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Monday, 1 September 2014
Page: 9316


Mr ROBERT (FaddenAssistant Minister for Defence) (17:46): Thank you, Mr Deputy Speaker, for the opportunity to sum up the debate before there is a substantive motion to return the bill to the House. I thank all those from both sides of the House for their contributions to the debate and for the warm reception the Military Rehabilitation and Compensation Amendment Bill 2014 has received. The bill will benefit members and former members of the ADF. It will enable the Military Rehabilitation and Compensation Commission to retrospectively recalculate certain permanent impairment compensations using a new methodology, thereby removing a technical barrier in the existing legislation. The new methodology resulted from a review of the military compensation arrangements and is to be used where a person has a MRCA injury or disease and an injury or disease already accepted under the Veterans' Entitlements Act, the VEA, or the Safety, Rehabilitation and Compensation Act, the SRCA.

As the House would appreciate, anything we can do to make life a bit easier for our veterans, particularly those with eligibility under multiple acts, is a positive thing. In the situation where a person has a MRCA injury or disease as well as an injury or disease under another act, the compensation payable under MRCA is assessed, taking account of conditions under the other two acts, the VEA and/or SRCA, to ensure that any compensation paid is assessed on a whole-of-person basis. No person will be disadvantaged by the application of this new methodology. Where the new calculation would result in a lower amount, the person's permanent impairment compensation will be maintained at the existing amount. There is no disadvantage.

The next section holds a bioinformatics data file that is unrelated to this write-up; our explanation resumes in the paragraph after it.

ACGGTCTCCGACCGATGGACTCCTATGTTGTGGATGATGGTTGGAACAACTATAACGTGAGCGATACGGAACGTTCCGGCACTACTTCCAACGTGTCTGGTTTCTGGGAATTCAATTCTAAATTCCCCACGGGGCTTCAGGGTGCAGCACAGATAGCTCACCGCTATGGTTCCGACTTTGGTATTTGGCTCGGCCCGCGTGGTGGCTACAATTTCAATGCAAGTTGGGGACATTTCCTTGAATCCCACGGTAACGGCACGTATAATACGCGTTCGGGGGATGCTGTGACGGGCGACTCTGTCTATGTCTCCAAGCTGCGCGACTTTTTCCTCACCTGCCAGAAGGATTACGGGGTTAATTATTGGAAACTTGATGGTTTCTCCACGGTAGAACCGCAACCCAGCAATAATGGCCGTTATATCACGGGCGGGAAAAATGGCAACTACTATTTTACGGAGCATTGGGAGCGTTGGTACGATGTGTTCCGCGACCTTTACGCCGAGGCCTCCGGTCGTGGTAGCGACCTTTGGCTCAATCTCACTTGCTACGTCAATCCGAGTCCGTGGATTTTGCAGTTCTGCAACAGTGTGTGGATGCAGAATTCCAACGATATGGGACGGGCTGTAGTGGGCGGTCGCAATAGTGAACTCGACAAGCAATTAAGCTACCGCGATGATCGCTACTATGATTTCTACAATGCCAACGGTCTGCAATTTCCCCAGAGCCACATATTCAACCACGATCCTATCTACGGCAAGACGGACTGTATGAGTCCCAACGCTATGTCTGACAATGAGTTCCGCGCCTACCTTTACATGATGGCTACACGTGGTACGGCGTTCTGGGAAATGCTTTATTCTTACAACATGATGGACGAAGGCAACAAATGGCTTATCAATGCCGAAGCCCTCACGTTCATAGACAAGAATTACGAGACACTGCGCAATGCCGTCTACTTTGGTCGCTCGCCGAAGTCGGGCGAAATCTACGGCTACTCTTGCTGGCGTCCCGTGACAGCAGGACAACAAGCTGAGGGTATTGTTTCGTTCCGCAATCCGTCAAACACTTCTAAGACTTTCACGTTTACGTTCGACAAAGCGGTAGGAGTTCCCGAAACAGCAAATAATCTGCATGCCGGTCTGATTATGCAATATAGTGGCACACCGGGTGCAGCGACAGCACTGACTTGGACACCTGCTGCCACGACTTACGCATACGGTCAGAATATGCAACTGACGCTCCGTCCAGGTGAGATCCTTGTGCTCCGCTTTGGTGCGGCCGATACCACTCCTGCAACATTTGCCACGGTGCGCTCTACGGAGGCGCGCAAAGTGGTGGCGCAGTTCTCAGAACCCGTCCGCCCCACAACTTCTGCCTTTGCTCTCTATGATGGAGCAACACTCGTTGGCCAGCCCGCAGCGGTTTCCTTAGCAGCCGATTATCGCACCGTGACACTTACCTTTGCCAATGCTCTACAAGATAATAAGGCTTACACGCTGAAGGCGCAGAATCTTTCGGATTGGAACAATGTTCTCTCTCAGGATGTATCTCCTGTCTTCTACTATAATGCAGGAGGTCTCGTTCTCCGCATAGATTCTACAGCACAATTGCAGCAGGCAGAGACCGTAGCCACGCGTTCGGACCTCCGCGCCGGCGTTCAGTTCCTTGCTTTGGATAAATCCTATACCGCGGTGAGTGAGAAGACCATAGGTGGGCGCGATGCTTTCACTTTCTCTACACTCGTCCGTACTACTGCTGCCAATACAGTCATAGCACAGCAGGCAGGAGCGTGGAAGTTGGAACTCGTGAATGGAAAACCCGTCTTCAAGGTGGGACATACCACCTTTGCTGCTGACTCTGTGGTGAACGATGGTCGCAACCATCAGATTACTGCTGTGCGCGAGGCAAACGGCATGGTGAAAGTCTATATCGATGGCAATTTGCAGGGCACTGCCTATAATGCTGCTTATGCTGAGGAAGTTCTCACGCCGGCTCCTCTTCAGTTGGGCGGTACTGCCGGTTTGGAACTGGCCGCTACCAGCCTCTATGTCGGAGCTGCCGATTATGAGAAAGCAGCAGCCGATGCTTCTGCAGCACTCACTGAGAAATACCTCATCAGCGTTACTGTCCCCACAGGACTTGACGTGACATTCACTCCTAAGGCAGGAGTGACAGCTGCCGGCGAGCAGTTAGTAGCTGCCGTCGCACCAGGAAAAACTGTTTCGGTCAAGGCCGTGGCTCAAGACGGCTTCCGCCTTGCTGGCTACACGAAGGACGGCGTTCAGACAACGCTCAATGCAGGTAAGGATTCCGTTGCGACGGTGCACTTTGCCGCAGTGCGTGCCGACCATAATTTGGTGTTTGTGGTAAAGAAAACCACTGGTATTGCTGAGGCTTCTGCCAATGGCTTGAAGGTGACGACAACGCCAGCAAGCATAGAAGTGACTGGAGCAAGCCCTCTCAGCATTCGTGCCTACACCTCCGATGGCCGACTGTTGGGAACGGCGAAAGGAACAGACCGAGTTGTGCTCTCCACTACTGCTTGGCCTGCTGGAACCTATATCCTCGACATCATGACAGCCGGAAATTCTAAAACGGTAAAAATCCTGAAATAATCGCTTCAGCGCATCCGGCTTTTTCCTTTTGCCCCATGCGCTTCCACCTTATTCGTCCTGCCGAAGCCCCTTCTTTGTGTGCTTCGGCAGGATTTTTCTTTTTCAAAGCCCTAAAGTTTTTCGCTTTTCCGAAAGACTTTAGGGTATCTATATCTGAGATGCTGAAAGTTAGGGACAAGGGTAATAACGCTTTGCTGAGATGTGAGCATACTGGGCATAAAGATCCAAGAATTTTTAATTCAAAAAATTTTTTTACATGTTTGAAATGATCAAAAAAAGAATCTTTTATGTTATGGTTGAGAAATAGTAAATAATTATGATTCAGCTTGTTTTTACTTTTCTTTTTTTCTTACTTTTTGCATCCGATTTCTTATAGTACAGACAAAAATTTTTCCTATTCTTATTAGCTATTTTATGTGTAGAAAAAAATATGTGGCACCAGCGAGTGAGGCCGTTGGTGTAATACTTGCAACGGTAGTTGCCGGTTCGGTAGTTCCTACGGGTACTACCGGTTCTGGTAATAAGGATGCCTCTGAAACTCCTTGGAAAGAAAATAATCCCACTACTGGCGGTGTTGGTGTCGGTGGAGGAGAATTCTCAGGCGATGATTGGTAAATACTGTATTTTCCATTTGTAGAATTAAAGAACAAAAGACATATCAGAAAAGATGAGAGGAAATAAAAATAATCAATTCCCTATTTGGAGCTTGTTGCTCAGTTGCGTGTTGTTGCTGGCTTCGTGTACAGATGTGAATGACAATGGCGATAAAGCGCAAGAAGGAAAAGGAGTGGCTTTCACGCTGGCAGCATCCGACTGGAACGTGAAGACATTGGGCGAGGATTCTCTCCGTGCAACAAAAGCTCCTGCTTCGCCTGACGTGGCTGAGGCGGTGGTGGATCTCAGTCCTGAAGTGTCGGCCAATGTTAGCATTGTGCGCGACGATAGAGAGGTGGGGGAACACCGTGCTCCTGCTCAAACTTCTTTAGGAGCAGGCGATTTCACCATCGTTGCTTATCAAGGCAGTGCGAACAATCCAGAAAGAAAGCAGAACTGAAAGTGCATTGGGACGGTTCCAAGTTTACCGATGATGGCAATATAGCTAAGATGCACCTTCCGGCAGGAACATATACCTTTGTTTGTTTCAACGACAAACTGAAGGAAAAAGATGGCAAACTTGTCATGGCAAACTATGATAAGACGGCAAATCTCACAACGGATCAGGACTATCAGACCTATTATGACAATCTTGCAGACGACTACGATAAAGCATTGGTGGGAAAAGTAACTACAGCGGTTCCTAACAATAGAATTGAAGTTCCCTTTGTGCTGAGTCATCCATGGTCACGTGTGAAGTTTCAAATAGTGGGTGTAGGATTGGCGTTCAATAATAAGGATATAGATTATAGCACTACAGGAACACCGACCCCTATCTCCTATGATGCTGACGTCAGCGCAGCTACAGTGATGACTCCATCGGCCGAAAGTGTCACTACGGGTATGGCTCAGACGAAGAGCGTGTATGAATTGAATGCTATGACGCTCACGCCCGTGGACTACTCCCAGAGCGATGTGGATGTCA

The Military Rehabilitation and Compensation Commission began calculations in January of this year, and this is what highlighted the technical barrier in the existing legislation that prevented the retrospective recalculation of transitional permanent impairment compensations in some circumstances. These circumstances are where the person's claim for permanent impairment compensation was a subject of a claimant initiated review by the Military Rehabilitation and Conversation Commission or a review by the Veterans' Review Board or the Administrative Appeals Tribunal, the AAT. Under the existing legislation, the Military Rehabilitation and Compensation Commission has no power to reconsider these decisions. The bill will enable the Military Rehabilitation and Compensation Commission to complete these reviews for the benefit of members and former members.

It is a good bill. It is a no-disadvantage bill. It seeks to provide better care for our veterans. In that light, I was surprised, I must say, by the accusation by the member for Batman, the shadow minister for veterans' affairs, amongst other things, when he had the temerity, the audacity and the blatant effrontery to say this government has no policy direction in the area of veteran affairs. I may have taken the member for Batman with a modicum of seriousness if indeed the Labor Party had had a veterans policy at the last election, but it did not. So forgive me, Mr Deputy Speaker, if I just excuse the comments by the member for Batman as simply vacuous air with no substance. The coalition has a strong veterans policy. It has a strong commitment to our fighting men and women. Our indexation of DFRDB and DFRB superannuants is testimony to that strength of our concern for veterans. I commend the bill to the House.

Question agreed to.

Bill read a second time.

A message from His Excellency the Governor-General has announced recommending appropriation for the purposes of the bill.

The DEPUTY SPEAKER: If no member wishes to consider the bill in detail, I will put the report question forthwith. The question is that this bill be reported to the House without amendment.

Question agreed to.